My more general point in the paper was that even a cursory look at the literature allows one to distinguish four modalities for theoretical biology (though similar distinctions can also be found in, say, physics, especially if one considers the entire discipline, and not just specific subsets like particle physics). I refer to these as analytical modeling, statistical modeling, computer modeling, and conceptual analysis.
The classic example of analytical approaches in theoretical biology is represented by much of the body of works that makes up population genetics theory, beginning again with the Hardy–Weinberg principle and arriving at more recent advances such as coalescent theory. The basic approach here is to use mathematical formalism to arrive at analytical (i.e., precise, non-statistical) solutions of sets of equations describing the behavior of idealized populations of organisms.
The second general type of approach to biological theorizing is statistical in nature, beginning with Ronald Fisher’s famous ‘‘fundamental’’ theorem of natural selection, which was proposed as explicitly equivalent to one of the most solid pieces of theory in classical physics, the second principle of thermodynamics. Fisher laid the foundations for statistical genetics, which—when reconciled with the apparently discrepant Mendelian genetics—resulted in the Modern Synthesis of the 1940s, basically the still current standard model in evolutionary theory (but see this).
The third way of doing theoretical biology is based on computer modeling, and it is in a sense a continuation of a long standing trend in the field: when things get too complicated even for a quantitative (i.e., statistical) genetic approach (let alone for a population genetic, analytical one), researchers move toward computationally intensive simulations of biological populations. There are many examples of this, some of which are continuous with the population-quantitative genetic type of issues just discussed, some having to do with broader questions concerning the evolution of evolutionary mechanisms (evolvability), and some concerning the relationship between structural biology and evolutionary dynamics.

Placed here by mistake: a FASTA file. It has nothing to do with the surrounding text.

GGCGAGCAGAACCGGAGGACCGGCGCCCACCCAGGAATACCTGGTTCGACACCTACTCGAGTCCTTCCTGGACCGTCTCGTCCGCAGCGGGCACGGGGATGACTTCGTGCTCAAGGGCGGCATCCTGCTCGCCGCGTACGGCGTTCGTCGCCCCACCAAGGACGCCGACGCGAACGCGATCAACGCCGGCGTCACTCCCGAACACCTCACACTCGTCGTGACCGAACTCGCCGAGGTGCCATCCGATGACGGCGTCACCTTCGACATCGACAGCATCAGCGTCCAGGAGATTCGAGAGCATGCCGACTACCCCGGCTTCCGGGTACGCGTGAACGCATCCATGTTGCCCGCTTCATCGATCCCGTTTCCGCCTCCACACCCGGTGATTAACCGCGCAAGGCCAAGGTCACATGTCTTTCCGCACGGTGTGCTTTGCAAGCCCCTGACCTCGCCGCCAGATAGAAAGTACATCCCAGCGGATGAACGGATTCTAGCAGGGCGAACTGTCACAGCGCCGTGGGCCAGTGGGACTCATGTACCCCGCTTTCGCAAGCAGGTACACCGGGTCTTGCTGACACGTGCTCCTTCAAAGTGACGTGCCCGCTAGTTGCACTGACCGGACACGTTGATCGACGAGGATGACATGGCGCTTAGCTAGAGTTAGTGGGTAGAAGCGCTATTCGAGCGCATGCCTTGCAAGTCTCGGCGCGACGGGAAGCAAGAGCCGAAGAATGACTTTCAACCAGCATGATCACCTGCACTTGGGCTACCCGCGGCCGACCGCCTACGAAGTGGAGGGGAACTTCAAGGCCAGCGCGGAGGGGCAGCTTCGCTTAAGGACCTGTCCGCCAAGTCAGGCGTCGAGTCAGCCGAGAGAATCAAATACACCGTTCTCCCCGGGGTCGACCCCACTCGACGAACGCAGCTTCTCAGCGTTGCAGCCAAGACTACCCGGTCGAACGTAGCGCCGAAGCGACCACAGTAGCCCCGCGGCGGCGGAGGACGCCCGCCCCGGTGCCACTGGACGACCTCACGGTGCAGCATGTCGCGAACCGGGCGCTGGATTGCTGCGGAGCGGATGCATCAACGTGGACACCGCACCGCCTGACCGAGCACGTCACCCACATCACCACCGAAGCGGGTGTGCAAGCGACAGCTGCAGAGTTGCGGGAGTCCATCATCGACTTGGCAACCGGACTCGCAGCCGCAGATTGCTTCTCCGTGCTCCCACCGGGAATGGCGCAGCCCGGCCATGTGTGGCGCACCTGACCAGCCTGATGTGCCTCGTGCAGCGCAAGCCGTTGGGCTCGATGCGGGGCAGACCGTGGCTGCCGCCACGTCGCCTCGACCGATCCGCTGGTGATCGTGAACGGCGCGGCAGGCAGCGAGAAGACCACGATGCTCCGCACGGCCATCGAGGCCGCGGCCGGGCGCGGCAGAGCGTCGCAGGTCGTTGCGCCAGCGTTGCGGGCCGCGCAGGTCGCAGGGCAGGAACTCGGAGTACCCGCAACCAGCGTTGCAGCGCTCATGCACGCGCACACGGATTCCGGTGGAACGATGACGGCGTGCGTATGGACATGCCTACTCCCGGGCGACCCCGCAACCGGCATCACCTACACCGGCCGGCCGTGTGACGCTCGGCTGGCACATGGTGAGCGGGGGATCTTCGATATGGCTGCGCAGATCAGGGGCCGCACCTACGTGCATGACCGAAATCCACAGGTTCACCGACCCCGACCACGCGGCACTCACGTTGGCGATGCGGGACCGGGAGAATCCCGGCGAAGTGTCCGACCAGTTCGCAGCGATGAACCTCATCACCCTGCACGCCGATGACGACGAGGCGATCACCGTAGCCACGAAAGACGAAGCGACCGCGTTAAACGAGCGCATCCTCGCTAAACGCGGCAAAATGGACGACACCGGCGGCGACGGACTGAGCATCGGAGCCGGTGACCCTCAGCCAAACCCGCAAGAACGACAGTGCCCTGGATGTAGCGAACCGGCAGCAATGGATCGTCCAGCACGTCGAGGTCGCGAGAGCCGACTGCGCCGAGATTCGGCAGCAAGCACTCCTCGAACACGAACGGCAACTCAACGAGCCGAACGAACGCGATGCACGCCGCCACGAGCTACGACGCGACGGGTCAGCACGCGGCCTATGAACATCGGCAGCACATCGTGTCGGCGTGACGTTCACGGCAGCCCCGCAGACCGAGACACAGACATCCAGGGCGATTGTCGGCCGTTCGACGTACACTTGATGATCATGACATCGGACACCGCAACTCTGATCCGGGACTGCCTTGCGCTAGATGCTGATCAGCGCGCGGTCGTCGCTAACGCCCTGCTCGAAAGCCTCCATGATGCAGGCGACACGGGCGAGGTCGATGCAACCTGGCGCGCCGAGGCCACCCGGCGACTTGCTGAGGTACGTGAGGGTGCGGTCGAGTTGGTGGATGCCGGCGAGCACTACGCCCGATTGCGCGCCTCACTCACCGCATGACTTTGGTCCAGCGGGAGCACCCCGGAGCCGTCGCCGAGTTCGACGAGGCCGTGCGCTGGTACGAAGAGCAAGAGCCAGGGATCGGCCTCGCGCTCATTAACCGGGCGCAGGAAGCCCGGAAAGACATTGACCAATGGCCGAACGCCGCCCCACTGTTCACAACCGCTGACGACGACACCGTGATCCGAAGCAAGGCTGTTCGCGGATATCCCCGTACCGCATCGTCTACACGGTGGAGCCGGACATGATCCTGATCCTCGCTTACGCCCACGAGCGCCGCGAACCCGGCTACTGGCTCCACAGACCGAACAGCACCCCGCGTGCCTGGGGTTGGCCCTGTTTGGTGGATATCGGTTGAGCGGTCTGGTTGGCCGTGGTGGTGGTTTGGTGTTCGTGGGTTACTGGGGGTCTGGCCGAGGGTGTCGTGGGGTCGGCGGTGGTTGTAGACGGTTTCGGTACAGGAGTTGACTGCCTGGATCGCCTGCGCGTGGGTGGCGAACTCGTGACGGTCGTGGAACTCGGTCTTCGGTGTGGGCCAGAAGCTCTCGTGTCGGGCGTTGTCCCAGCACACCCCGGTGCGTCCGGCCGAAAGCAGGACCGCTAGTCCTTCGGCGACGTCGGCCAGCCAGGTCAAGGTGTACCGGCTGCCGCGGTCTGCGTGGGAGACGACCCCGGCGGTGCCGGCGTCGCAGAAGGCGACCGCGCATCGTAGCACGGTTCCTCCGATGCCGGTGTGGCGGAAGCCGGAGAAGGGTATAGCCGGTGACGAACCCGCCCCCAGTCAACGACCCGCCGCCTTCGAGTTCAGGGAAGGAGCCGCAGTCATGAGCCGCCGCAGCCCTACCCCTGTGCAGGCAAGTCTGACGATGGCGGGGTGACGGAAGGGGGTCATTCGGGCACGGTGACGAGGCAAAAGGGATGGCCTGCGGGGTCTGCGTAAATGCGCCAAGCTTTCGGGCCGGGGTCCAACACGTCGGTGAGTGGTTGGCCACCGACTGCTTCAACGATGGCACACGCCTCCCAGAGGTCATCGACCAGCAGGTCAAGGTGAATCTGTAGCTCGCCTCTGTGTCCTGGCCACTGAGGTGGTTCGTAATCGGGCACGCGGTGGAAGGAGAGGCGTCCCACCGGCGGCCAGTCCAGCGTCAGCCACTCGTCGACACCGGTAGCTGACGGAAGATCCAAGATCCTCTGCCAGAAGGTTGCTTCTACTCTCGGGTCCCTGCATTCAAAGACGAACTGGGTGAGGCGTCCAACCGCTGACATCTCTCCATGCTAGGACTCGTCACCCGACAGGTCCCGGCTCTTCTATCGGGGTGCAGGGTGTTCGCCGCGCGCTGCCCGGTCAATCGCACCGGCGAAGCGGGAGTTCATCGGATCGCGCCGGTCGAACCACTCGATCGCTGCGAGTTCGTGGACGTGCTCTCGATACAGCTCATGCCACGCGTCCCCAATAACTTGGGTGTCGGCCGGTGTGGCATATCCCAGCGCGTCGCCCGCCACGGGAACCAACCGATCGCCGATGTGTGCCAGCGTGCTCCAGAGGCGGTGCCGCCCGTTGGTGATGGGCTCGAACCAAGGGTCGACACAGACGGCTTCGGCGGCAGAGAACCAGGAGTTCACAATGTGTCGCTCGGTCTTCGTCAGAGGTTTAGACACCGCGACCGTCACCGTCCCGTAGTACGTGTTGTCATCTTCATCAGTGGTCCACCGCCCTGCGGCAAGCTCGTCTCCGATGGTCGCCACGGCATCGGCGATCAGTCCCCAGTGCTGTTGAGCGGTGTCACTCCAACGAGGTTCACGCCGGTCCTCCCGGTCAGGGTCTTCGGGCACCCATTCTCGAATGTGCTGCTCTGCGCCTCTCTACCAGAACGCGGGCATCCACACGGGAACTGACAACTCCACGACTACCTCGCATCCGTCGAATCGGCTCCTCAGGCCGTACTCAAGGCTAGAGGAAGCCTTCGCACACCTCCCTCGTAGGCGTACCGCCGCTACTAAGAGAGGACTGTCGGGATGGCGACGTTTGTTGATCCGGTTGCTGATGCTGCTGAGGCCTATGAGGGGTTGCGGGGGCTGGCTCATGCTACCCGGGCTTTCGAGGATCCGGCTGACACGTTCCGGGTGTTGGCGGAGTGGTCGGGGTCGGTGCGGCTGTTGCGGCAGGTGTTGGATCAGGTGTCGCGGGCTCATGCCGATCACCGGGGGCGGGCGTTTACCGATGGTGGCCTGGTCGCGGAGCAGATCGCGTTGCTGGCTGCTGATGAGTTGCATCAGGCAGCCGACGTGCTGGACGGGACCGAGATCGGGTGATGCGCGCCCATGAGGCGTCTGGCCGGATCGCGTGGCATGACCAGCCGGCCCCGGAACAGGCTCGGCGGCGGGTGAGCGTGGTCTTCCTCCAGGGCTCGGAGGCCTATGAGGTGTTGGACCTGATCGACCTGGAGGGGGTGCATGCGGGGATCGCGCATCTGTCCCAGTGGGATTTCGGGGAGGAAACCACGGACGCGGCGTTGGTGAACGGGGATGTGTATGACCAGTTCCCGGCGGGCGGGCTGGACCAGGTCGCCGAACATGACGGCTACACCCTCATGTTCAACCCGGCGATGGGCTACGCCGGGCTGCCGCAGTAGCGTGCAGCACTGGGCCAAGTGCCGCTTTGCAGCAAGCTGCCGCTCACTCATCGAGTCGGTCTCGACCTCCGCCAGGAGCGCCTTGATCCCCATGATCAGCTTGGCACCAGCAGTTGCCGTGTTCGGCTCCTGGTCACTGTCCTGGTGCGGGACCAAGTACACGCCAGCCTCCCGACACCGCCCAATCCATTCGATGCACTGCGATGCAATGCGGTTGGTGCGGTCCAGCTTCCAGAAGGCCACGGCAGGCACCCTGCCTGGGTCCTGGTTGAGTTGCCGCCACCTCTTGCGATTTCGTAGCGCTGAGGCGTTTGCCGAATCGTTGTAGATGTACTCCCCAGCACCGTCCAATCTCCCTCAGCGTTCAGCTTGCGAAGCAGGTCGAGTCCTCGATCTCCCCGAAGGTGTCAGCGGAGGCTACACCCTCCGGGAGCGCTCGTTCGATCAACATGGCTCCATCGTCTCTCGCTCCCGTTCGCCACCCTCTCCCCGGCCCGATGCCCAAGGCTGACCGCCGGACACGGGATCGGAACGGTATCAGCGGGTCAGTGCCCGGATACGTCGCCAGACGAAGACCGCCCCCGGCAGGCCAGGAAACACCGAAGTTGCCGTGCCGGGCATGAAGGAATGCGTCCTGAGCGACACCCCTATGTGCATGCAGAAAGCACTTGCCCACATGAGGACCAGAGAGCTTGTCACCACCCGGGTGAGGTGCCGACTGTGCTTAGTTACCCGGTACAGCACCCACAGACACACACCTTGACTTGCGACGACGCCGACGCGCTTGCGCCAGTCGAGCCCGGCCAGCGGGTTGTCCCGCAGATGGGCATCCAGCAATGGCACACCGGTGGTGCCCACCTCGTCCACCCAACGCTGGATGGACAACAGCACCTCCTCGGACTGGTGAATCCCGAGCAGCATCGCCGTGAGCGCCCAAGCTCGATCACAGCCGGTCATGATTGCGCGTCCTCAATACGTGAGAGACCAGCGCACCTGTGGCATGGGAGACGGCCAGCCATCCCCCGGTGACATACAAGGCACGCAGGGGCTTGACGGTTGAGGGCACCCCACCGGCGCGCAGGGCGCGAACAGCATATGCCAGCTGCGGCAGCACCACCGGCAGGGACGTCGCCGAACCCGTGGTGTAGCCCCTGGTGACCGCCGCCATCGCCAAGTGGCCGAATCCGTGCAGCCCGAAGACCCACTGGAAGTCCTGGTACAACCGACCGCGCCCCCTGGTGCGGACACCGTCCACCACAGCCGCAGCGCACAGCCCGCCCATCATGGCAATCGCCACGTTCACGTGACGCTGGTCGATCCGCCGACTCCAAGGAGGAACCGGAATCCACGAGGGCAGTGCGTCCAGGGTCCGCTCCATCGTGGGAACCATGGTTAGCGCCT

The fourth and last modality of biological theorizing is based on the articulation of verbal-conceptual models, and obviously comes closest to what philosophers of biology themselves engage in when they analyze the concepts deployed by working biologists. Verbal-conceptual models in science have the reputation of being second grade when compared to ‘rigorous’ mathematical modeling, even though of course both the original work by Darwin and much of the work done during the Modern Synthesis (except for the part that was explicitly population-genetic) fall into this category. Indeed, there seems to be a resurgence of this approach as a necessary complement to increasingly ‘‘experimental’’ mathematical treatments like the ones discussed above. Verbal-conceptual models include a broad category of biological theorizing that is particularly popular in molecular biology and biochemistry, where many papers present the results of complex experiments on the structure of genetic networks or biochemical pathways in the form of conceptual diagrams that are meant to both summarize the current status of knowledge and provide food for thought for the developing of new hypotheses and subsequent empirical tests.
My conclusions at the end of the full paper: the term ‘‘speculation’’ has a rather bad reputation in science, often associated with the much-dreaded accusation hurled at philosophers that they engage in ‘‘armchair theorizing.’’ But of course all theory is armchair speculation, and unless one thinks of mathematics in a special Platonic fashion, mathematical approaches are simply continuous with, and complementary to, all the other ways of doing theory in science.
Which brings me to the role of philosophy of science in all of this. I think that philosophy of science itself is characterized by different modalities, some of which have little to do with helping scientists and reflect instead on the logic of scientific theories, the epistemology underlying scientific claims, and so on. Indeed, philosophy of science itself is continuous with the history of science, since it would be difficult to attempt generalizations about the nature of science while focusing only on currently ongoing (and therefore far from being settled) scientific research.